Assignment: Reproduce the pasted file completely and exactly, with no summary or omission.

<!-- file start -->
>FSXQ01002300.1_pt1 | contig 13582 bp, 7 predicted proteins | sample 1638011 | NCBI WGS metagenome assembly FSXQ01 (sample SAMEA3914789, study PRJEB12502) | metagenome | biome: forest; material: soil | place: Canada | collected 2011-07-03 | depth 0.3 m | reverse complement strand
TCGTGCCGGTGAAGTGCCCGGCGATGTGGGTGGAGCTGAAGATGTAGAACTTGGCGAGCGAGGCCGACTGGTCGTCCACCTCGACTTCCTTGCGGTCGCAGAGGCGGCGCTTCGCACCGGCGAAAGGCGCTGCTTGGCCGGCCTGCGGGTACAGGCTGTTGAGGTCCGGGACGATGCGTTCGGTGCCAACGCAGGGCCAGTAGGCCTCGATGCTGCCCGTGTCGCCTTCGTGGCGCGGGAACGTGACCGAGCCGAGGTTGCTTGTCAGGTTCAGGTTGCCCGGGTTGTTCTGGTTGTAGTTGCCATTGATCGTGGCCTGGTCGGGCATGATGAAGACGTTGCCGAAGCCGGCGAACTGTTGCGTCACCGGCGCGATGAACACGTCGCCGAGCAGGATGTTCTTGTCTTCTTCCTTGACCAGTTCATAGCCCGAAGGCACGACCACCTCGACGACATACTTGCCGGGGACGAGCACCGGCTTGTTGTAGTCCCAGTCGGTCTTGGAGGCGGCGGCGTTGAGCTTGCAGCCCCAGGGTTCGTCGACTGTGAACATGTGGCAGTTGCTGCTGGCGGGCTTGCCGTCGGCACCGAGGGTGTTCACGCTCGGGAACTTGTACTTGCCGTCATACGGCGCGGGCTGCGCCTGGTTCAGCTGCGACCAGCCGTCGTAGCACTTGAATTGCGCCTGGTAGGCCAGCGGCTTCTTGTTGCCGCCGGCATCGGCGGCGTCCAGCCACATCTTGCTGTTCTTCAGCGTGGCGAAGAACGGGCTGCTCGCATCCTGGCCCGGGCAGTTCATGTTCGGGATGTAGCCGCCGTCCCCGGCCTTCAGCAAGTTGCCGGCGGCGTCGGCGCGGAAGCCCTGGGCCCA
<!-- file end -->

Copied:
>FSXQ01002300.1_pt1 | contig 13582 bp, 7 predicted proteins | sample 1638011 | NCBI WGS metagenome assembly FSXQ01 (sample SAMEA3914789, study PRJEB12502) | metagenome | biome: forest; material: soil | place: Canada | collected 2011-07-03 | depth 0.3 m | reverse complement strand
TCGTGCCGGTGAAGTGCCCGGCGATGTGGGTGGAGCTGAAGATGTAGAACTTGGCGAGCGAGGCCGACTGGTCGTCCACCTCGACTTCCTTGCGGTCGCAGAGGCGGCGCTTCGCACCGGCGAAAGGCGCTGCTTGGCCGGCCTGCGGGTACAGGCTGTTGAGGTCCGGGACGATGCGTTCGGTGCCAACGCAGGGCCAGTAGGCCTCGATGCTGCCCGTGTCGCCTTCGTGGCGCGGGAACGTGACCGAGCCGAGGTTGCTTGTCAGGTTCAGGTTGCCCGGGTTGTTCTGGTTGTAGTTGCCATTGATCGTGGCCTGGTCGGGCATGATGAAGACGTTGCCGAAGCCGGCGAACTGTTGCGTCACCGGCGCGATGAACACGTCGCCGAGCAGGATGTTCTTGTCTTCTTCCTTGACCAGTTCATAGCCCGAAGGCACGACCACCTCGACGACATACTTGCCGGGGACGAGCACCGGCTTGTTGTAGTCCCAGTCGGTCTTGGAGGCGGCGGCGTTGAGCTTGCAGCCCCAGGGTTCGTCGACTGTGAACATGTGGCAGTTGCTGCTGGCGGGCTTGCCGTCGGCACCGAGGGTGTTCACGCTCGGGAACTTGTACTTGCCGTCATACGGCGCGGGCTGCGCCTGGTTCAGCTGCGACCAGCCGTCGTAGCACTTGAATTGCGCCTGGTAGGCCAGCGGCTTCTTGTTGCCGCCGGCATCGGCGGCGTCCAGCCACATCTTGCTGTTCTTCAGCGTGGCGAAGAACGGGCTGCTCGCATCCTGGCCCGGGCAGTTCATGTTCGGGATGTAGCCGCCGTCCCCGGCCTTCAGCAAGTTGCCGGCGGCGTCGGCGCGGAAGCCCTGGGCCCA